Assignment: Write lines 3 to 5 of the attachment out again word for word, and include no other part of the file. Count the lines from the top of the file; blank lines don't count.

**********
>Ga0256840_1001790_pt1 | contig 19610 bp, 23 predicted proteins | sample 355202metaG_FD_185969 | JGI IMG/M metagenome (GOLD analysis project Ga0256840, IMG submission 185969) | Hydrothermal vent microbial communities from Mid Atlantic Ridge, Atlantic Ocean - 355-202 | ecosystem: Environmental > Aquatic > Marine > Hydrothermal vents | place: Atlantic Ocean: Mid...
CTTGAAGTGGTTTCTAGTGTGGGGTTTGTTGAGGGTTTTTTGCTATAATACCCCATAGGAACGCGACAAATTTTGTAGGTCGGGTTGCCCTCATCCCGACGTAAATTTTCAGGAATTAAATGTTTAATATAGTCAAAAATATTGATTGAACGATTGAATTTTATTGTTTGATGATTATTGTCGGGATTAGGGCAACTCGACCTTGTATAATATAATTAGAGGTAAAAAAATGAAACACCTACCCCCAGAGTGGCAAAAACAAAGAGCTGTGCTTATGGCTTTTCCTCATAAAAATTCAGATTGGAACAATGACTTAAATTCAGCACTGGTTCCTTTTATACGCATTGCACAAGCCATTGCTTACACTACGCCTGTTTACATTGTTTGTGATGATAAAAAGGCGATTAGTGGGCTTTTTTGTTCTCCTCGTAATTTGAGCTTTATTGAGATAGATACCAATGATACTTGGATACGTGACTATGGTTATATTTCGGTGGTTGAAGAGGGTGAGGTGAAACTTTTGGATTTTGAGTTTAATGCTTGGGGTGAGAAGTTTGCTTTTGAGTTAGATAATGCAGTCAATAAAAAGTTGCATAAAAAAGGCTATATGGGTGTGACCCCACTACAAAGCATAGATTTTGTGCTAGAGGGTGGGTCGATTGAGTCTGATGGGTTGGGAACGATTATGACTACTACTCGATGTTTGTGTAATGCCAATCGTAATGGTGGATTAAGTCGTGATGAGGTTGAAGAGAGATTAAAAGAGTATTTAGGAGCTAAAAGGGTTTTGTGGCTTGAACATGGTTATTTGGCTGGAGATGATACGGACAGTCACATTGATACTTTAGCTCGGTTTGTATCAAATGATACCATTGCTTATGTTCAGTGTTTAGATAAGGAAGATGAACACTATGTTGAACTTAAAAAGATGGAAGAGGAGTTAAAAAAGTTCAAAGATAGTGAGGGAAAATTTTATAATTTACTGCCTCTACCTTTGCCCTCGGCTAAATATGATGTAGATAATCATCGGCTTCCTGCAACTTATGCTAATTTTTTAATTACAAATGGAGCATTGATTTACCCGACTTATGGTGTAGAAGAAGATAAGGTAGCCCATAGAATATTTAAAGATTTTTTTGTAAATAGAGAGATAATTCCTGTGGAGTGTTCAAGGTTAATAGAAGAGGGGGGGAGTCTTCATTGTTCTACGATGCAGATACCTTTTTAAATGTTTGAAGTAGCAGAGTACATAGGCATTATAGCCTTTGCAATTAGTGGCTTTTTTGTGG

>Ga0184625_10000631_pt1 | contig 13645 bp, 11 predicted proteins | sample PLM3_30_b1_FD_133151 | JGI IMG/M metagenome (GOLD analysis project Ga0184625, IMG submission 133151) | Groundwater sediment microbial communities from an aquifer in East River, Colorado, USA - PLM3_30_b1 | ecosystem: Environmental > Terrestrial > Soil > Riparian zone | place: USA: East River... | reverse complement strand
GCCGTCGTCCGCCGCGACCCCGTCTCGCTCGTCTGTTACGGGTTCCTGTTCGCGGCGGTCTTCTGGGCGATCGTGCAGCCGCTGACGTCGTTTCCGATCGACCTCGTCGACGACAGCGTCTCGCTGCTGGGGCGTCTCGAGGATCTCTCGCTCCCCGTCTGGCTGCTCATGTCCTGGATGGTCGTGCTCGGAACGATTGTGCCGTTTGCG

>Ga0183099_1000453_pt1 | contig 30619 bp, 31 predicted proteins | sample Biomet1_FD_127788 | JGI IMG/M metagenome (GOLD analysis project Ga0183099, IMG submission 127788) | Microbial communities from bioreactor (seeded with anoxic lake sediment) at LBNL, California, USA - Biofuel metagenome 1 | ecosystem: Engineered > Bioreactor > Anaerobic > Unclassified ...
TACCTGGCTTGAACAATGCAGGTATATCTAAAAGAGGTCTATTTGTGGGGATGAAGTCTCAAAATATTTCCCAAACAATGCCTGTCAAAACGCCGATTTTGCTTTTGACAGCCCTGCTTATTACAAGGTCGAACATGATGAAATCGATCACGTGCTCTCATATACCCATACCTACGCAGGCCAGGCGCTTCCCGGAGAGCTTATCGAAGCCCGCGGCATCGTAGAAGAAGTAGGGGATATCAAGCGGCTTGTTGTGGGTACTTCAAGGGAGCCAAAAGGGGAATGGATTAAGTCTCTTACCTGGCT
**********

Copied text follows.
>Ga0184625_10000631_pt1 | contig 13645 bp, 11 predicted proteins | sample PLM3_30_b1_FD_133151 | JGI IMG/M metagenome (GOLD analysis project Ga0184625, IMG submission 133151) | Groundwater sediment microbial communities from an aquifer in East River, Colorado, USA - PLM3_30_b1 | ecosystem: Environmental > Terrestrial > Soil > Riparian zone | place: USA: East River... | reverse complement strand
GCCGTCGTCCGCCGCGACCCCGTCTCGCTCGTCTGTTACGGGTTCCTGTTCGCGGCGGTCTTCTGGGCGATCGTGCAGCCGCTGACGTCGTTTCCGATCGACCTCGTCGACGACAGCGTCTCGCTGCTGGGGCGTCTCGAGGATCTCTCGCTCCCCGTCTGGCTGCTCATGTCCTGGATGGTCGTGCTCGGAACGATTGTGCCGTTTGCG

>Ga0183099_1000453_pt1 | contig 30619 bp, 31 predicted proteins | sample Biomet1_FD_127788 | JGI IMG/M metagenome (GOLD analysis project Ga0183099, IMG submission 127788) | Microbial communities from bioreactor (seeded with anoxic lake sediment) at LBNL, California, USA - Biofuel metagenome 1 | ecosystem: Engineered > Bioreactor > Anaerobic > Unclassified ...